Venezuela braced for fresh protests called by opposition leader Juan Guaido on Tuesday, day five of a crippling power blackout, as the US moved to pull all remaining diplomatic staff from the crisis-wracked country.
Venezuela’s state prosecutor, Tarek William Saab, meanwhile told reporters he would place Guaido under investigation for “his alleged involvement in the sabotage of the Venezuelan electricity system.”
It is the first government to move against the US-backed Guaido since his return to Venezuela last week after defying a travel ban on visiting several South American leaders.
President Nicolas Maduro has blamed the blackout on US “sabotage” in the form of an electromagnetic attack on the country’s main hydroelectric complex in Guri, which supplies 80 per cent of Venezuela’s electricity.
Guaido dismissed that explanation as “Hollywoodesque.” Critics have long blamed the government for failing to maintain the power grid.
Guaido, 35, is seeking to capitalise on public anger over the blackout, which has piled misery on a population suffering years of economic crisis and shortages of food and medicine under Maduro.
The youthful National Assembly leader – locked in a power struggle with Maduro since declaring himself interim president on January 23 – said stopping the socialist leader’s “usurpation” of power would depend “on us demonstrating in a massive and organised way in the streets.”
“I call on all Venezuelans to take to the street and avenues nearest them,” urged Guaido, who has been recognised as interim president by more than 50 countries.
Outlining the case against Guaido, Saab said the opposition leader had disseminated a series of messages that have “stoked violence”.
“At this moment he appears as one of the intellectual authors of this electrical sabotage and is practically calling for a civil war in the middle of this blackout.”
‘State of Alarm’
Prompted by Guaido’s urging, the opposition-dominated National Assembly declared a “state of alarm” on Monday to pave the way for the delivery of international aid, 250 tons of which has been stuck for a month at Venezuela’s borders with Colombia and Brazil.
However, with Maduro controlling the military and security services – which are currently preventing aid from entering the country – he has no means of enforcing it.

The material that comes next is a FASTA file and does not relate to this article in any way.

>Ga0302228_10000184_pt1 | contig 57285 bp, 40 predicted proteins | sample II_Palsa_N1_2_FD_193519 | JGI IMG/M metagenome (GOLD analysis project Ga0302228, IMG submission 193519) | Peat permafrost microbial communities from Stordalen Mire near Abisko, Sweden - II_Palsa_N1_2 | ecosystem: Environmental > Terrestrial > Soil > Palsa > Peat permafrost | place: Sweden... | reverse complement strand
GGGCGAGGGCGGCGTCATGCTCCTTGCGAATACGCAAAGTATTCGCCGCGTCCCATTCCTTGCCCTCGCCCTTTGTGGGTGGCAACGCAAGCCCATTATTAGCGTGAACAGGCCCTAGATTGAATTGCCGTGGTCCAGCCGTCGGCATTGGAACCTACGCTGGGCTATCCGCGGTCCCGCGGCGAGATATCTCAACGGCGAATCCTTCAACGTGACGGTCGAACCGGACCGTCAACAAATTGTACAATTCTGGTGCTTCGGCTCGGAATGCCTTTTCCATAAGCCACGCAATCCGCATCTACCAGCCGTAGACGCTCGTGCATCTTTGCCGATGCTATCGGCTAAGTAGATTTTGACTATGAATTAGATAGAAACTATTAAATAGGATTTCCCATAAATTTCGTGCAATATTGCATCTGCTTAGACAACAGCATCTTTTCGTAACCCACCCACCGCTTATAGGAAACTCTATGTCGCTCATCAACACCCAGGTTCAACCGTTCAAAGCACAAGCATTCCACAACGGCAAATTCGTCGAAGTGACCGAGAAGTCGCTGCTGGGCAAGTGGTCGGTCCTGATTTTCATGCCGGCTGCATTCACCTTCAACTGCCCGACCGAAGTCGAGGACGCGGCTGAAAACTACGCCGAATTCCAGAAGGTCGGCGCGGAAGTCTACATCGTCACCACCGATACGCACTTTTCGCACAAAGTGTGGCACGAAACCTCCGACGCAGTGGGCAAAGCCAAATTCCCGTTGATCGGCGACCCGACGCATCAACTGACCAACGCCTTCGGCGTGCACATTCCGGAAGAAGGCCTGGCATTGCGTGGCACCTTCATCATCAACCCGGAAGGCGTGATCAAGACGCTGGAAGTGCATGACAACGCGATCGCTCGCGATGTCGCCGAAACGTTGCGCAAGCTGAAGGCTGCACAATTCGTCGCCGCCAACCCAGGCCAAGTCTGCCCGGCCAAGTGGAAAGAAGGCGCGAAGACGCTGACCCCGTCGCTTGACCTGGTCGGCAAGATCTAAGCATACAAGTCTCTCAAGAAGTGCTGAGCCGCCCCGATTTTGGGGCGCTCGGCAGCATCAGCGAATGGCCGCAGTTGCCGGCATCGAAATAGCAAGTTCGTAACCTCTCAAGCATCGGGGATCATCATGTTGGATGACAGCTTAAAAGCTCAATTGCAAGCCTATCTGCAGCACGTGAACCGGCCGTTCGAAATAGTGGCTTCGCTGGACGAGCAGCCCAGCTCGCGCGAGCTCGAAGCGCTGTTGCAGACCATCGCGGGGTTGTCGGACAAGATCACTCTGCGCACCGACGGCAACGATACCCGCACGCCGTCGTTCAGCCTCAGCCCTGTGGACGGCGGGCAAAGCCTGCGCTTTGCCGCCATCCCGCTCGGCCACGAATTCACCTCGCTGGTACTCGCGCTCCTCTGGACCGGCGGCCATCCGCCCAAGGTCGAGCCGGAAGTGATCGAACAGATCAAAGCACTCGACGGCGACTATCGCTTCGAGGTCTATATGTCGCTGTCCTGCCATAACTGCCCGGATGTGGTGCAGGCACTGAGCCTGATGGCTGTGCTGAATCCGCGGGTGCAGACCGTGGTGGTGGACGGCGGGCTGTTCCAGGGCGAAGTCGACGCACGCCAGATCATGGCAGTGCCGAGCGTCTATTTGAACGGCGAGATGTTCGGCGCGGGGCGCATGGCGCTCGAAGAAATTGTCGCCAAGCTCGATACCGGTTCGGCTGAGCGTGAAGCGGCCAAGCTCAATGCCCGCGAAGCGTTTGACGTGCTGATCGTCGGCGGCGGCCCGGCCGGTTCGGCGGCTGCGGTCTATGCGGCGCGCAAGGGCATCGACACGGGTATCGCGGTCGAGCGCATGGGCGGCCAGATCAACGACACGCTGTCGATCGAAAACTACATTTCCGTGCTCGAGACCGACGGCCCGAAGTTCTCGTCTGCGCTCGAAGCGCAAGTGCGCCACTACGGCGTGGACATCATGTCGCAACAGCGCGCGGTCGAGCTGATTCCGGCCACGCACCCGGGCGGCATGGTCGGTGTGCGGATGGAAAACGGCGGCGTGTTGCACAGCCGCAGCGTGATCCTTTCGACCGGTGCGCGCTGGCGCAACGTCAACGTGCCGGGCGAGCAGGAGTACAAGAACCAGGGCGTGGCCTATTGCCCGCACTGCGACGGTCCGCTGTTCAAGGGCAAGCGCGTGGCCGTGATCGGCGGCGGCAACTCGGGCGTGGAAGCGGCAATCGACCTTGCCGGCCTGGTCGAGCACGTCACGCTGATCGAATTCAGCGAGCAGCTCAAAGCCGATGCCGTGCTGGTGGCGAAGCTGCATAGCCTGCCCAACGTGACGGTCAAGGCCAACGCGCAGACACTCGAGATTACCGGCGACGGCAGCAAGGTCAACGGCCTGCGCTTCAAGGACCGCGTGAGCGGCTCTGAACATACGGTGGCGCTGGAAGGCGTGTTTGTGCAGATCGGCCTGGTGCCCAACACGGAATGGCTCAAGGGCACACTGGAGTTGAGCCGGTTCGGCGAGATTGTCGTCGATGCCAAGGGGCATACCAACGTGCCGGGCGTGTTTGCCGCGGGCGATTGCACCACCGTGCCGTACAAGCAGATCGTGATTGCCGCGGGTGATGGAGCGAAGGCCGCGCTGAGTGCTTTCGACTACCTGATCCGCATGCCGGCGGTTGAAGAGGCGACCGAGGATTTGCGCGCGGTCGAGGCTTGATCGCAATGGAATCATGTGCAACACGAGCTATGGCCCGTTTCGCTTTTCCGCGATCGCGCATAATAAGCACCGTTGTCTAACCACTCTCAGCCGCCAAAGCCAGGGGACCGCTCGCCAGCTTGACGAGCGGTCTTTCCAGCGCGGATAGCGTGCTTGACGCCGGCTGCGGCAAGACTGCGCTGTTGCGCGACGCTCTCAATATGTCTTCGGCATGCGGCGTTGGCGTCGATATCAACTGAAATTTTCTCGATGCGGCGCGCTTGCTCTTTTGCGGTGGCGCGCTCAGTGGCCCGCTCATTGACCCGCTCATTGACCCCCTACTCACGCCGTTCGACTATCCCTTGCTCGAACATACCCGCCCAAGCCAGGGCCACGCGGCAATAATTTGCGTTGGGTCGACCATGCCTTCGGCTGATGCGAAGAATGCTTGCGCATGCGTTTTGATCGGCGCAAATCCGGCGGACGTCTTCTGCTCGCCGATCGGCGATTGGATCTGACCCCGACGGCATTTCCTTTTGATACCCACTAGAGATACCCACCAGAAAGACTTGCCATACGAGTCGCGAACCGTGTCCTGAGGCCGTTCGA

Maduro used the military to begin distributing food, water and other assistance in several districts on Tuesday.
Marshalled by security forces, crowds formed impatient lines at water trucks distributed in some areas, as they waited to fill containers. But tensions were running high amid the shortages.
“I saw people lining up for a kilogram of rice, and the shopkeepers had to fire shots in the air to keep the lines under control,” Alberto Barboza, 26, told AFP in the oil capital Maracaibo.
“I heard a lot of shooting,” said Barboza, adding that a local bakery and a tire shop were looted.
The blackout has left millions without running water. Many people lined up to buy bottled water in Caracas supermarkets, but most are reduced to desperate means – besieging fountains in public parks and any available water sources around the capital.
In one area, a desperate crowd swarmed around a concrete gully taking run-off water into the capital’s polluted River Guaire, using water bottles and all kinds of containers and cans.
Appeal to the military
Guaido called on the military and security services to “refrain from preventing or hindering” Tuesday’s protests.
Maduro meanwhile called for grassroots groups known as “colectivos” to hit back against what he called attacks encouraged by the US against the country’s electrical grid.
“The time has come for active resistance,” he said in a speech late on Monday.
His call came after armed men on motorbikes were seen riding through areas of the capital at the weekend. The opposition argues the colectivos have been armed by the government and act as militia.
Critics say such groups were behind the death of seven people on February 23 when the opposition tried in vain to bring US-supplied food and medicine across the borders with Colombia and Brazil.
Power has been restored to some areas since the weekend but – with residents and businesses fearing that refrigerated food would spoil – service has been intermittent, and the power often drops out.
Businesses and schools remained shuttered Tuesday on Maduro’s orders, as they have been since the blackout began. In any event, the lack of public transport made travel difficult, even in Caracas.
As the situation worsened, US Secretary of State Mike Pompeo announced Washington is withdrawing all its remaining personnel from the US embassy in Caracas. All non-emergency staff were ordered to leave on January 24.
“This decision reflects the deteriorating situation in #Venezuela as well as the conclusion that the presence of US diplomatic staff at the embassy has become a constraint on US policy,” Pompeo wrote on Twitter.
Venezuela has been in recession for more than four years, has struggled with hyperinflation the International Monetary Fund says will hit a staggering 10 million per cent this year, and seen a mass exodus of an estimated 2.7 million migrants since 2015.
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